Covering N.C.: Health Care Reform
In the coming months, North Carolinians should count on at least one of the following: hearing a radio spot, seeing a television ad, reading an online or print newspaper article, or seeing a Facebook or Twitter post referencing the Affordable Care Act and this thing called a “Marketplace.” Years after passage of the legislation, and a Supreme Court case that upheld its constitutionality, one of the most important pieces of the law is set to launch. The Health Insurance Marketplace is a federal website designed to assist people in applying for, comparing, and ultimately enrolling in an insurance plan offered by private insurance companies. Now that the online tools are available for consumers, the real work begins: outreach and education of the public, and in-person assistance to individuals applying for coverage.
Several weeks ago, the Centers for Medicare and Medicaid Services announced grant awards to organizations that applied to become Navigators under the Affordable Care Act. MDC is part of a consortium of organizations that received the fourth largest grant from the federal government, and will soon begin work deploying paid staff and volunteers to assist North Carolinians applying for subsidized insurance and Medicaid through the federal Marketplace.
Key Health Insurance Marketplace Dates:
The time to apply for and secure affordable coverage is rapidly approaching; the open enrollment period begins October 1. Within a matter of days, North Carolina residents will be able to call the national hotline (1-800-318-2596), go online, get personal assistance from a certified Navigator or Certified Application Counselor, or complete a paper application to secure health insurance through the federal Marketplace.
Before we get into the nitty gritty of how the law may affect you (or those you know and work with), we want to briefly dig into some data on the potential impact the law may have for North Carolina’s uninsured population as a whole. Roughly 1.5 million people in North Carolina, nearly 1 in every 5 state residents is currently uninsured – comprised of three groups:
- people who are currently eligible for Medicaid but not enrolled
- people who would have been eligible for Medicaid expansion
- people who are eligible for subsidized insurance offered through the Federal marketplace
Eligibility for subsidized insurance offered through the federal Marketplace will start at roughly $24,000 and capped at $94,000 for a family of four (eligibility is largely dependent upon household size). According to statistics recently available from Families USA approximately 860,000 North Carolinians under the age of 65 (the magic number for automatic Medicare eligibility) will be eligible for new subsidized insurance offered through the Marketplace. The main reason for the large gap between the number of uninsured and those eligible for subsidized insurance is the state’s decision not to expand Medicaid eligibility. The expansion of Medicaid eligibility would have included many of the state’s lawful citizens or lawfully present immigrants up to 138 percent of the federal poverty level, just shy of $33,000 for a family of four. Instead, hundreds of thousands of North Carolinians who would have been eligible for Medicaid will likely remain uninsured, according to the North Carolina Institute of Medicine.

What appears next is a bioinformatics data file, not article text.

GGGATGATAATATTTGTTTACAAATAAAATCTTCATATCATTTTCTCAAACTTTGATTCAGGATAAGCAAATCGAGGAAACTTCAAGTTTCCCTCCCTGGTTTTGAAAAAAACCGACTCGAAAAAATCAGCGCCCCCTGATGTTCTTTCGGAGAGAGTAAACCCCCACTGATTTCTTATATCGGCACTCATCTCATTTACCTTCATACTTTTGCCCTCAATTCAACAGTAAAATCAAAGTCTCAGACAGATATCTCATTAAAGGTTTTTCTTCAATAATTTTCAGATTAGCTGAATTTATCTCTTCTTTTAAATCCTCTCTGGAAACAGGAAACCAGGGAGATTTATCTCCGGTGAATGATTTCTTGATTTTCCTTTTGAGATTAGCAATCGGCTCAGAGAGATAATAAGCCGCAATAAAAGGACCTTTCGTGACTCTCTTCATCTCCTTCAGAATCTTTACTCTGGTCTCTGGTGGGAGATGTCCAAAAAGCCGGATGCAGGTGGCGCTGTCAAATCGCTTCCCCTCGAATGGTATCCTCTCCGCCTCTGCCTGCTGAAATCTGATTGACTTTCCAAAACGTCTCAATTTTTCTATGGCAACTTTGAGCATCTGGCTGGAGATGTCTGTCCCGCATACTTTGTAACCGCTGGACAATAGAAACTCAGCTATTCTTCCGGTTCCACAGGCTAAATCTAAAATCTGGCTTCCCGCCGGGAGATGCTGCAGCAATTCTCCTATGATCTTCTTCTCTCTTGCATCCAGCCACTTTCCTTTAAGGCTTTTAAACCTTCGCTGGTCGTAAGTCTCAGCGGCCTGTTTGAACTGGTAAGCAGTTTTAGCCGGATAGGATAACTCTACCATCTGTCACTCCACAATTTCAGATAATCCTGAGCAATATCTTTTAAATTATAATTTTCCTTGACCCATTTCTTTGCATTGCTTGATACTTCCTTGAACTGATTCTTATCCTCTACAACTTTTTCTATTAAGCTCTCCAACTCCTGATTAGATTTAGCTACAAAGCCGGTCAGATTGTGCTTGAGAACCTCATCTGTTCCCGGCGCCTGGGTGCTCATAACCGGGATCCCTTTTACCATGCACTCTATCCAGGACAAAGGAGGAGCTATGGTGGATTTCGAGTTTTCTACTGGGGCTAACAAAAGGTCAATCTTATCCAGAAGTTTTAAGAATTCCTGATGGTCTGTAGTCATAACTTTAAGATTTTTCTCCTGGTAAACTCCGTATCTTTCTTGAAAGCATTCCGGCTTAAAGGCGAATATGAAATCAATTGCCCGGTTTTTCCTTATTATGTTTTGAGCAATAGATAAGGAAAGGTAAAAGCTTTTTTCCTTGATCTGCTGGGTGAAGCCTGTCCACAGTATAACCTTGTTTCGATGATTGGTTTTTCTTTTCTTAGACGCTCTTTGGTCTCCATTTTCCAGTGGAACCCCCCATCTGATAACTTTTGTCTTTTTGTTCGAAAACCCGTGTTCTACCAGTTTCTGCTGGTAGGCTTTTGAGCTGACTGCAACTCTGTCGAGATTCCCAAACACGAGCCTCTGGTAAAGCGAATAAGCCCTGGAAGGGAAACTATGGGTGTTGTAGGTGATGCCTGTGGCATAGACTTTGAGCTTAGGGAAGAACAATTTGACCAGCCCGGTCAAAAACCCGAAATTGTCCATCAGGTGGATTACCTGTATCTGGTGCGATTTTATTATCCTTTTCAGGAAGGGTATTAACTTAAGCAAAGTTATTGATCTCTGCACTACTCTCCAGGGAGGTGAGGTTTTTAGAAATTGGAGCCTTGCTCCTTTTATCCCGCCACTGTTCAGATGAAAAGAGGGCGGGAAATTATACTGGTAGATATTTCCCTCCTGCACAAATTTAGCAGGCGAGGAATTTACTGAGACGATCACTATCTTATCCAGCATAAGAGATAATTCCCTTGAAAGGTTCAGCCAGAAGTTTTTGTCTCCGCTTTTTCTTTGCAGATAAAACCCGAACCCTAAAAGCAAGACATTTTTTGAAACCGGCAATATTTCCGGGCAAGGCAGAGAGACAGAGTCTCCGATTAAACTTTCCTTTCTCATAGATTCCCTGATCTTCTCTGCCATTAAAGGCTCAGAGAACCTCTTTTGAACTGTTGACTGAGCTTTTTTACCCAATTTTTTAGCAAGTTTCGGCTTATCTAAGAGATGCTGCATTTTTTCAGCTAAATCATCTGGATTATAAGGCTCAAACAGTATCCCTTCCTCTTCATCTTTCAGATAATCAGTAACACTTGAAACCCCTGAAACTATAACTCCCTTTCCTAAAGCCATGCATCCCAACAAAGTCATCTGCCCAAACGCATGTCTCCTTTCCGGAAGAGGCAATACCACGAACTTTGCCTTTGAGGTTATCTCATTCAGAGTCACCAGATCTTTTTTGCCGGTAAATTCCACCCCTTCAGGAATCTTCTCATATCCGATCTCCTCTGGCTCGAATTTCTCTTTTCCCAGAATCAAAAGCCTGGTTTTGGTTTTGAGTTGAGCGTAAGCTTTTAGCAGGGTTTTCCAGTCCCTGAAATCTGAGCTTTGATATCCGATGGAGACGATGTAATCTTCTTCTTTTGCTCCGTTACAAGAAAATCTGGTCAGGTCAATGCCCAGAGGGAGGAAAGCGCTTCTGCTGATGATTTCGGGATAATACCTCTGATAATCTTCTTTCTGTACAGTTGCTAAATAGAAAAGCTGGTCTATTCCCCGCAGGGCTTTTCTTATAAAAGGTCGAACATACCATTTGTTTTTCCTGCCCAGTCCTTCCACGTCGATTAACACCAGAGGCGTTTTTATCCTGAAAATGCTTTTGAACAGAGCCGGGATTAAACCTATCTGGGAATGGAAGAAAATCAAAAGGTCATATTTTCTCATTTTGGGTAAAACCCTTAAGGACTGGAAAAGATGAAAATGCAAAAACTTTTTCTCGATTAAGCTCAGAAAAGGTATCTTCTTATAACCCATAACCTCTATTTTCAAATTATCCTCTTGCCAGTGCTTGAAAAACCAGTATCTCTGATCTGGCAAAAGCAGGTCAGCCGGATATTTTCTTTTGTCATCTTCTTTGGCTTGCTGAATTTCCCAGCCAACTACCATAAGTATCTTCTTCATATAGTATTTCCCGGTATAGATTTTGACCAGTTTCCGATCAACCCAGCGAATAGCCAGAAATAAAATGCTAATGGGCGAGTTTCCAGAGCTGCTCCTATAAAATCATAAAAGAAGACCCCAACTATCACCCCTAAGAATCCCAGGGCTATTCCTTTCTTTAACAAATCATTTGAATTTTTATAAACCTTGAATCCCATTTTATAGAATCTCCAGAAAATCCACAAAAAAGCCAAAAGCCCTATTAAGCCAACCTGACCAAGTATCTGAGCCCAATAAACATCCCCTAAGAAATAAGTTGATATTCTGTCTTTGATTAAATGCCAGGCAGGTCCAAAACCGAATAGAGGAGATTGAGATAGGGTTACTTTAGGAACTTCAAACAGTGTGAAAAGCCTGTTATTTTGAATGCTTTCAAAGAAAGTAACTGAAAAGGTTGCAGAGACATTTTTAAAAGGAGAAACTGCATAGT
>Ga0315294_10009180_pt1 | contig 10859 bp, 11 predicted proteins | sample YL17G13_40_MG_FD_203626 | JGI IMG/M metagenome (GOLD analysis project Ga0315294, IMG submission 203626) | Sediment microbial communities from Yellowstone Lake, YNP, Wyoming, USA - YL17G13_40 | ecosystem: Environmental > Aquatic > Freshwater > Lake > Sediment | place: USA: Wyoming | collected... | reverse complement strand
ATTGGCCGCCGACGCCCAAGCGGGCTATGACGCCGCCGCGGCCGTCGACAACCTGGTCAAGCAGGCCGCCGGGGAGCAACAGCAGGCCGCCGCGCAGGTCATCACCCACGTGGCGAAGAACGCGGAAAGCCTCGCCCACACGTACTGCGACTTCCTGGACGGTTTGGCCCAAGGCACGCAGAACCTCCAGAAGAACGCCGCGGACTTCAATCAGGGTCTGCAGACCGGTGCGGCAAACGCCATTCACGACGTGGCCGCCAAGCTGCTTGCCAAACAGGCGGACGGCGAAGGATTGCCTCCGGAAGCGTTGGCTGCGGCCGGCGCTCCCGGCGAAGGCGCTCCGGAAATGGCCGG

The two maps below show the geographic distribution of North Carolinians potentially eligible for subsidized insurance. The first map shows the number of uninsured adults potentially eligible by county; the second map shows the percent of uninsured adults (18-64) potentially eligible based on income. Predictably, the first map shows a concentration of the state’s uninsured along the I-85 /I-40 corridor, starting first in the greater Mecklenburg County region (including Cabarrus, Catawba, Gaston, Union, and Lincoln) heading north and east to include Forsyth, Guilford, Orange, Durham, Wake, and Johnston counties. Other notable counties with potentially sizeable eligible uninsured populations include Buncombe, Cumberland, and Cape Fear. The most obvious pattern in the data is the concentration of the uninsured within the largely metro counties of the state. Only four of the top 20 counties, measured by the number potentially eligible, are classified as rural counties by the USDA. More revealing is that 59 percent of the entire state’s potentially eligible people reside in only 20 counties.
(Click to view larger image.)
The second map shows county-by-county rates of potentially eligible adults. These two maps together suggest that strategies to reach out to potentially eligible North Carolinians will vary significantly by geography. While some counties have higher overall numbers of uninsured adults eligible, some counties have significantly higher percentages. For example, Duplin County has the 37th largest potentially eligible population, but has the second highest rate of adults who are likely eligible. This means that those certified Navigators and Application Counselors will need to tailor their strategies to ensure as many people as possible are able to access these resources.
(Click to view larger image.)